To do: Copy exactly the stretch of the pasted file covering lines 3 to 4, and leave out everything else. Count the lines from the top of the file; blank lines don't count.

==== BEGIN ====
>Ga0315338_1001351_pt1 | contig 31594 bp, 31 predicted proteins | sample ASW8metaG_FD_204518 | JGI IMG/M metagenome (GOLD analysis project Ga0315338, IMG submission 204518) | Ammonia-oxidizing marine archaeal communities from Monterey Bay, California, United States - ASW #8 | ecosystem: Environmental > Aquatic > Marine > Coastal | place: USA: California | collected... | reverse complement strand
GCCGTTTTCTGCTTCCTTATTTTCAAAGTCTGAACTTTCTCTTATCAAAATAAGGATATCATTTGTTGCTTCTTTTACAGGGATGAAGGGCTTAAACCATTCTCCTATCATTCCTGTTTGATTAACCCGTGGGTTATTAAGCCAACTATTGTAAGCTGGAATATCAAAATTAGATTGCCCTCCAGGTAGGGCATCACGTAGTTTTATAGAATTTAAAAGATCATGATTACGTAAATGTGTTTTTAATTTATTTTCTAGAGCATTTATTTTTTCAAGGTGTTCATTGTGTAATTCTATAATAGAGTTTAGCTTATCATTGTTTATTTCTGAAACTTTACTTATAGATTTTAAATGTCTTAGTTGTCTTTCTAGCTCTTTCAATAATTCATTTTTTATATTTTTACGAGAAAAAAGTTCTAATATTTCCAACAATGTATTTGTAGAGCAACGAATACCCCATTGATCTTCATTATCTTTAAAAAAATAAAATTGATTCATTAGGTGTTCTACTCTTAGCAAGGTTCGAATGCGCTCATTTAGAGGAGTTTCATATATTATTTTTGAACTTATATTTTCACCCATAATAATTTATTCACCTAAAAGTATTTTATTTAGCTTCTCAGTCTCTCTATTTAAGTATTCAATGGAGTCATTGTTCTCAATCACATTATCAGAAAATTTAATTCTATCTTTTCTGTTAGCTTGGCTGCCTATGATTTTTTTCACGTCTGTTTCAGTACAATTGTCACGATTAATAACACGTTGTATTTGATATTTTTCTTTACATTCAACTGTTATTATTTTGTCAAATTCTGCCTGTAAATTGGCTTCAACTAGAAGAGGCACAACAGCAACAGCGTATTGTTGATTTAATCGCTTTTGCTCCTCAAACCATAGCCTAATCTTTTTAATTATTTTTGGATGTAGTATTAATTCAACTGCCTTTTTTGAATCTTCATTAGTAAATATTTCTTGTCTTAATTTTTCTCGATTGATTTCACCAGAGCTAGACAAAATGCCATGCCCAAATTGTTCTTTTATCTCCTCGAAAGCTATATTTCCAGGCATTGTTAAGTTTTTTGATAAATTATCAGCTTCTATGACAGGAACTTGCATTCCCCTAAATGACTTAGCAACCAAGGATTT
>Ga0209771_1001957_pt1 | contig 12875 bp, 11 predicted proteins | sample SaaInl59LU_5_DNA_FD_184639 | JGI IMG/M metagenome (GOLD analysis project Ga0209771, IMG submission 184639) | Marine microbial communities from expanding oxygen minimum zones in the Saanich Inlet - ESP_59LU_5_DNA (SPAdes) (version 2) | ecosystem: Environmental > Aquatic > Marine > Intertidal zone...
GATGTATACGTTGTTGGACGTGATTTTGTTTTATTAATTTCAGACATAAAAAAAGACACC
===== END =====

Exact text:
>Ga0209771_1001957_pt1 | contig 12875 bp, 11 predicted proteins | sample SaaInl59LU_5_DNA_FD_184639 | JGI IMG/M metagenome (GOLD analysis project Ga0209771, IMG submission 184639) | Marine microbial communities from expanding oxygen minimum zones in the Saanich Inlet - ESP_59LU_5_DNA (SPAdes) (version 2) | ecosystem: Environmental > Aquatic > Marine > Intertidal zone...
GATGTATACGTTGTTGGACGTGATTTTGTTTTATTAATTTCAGACATAAAAAAAGACACC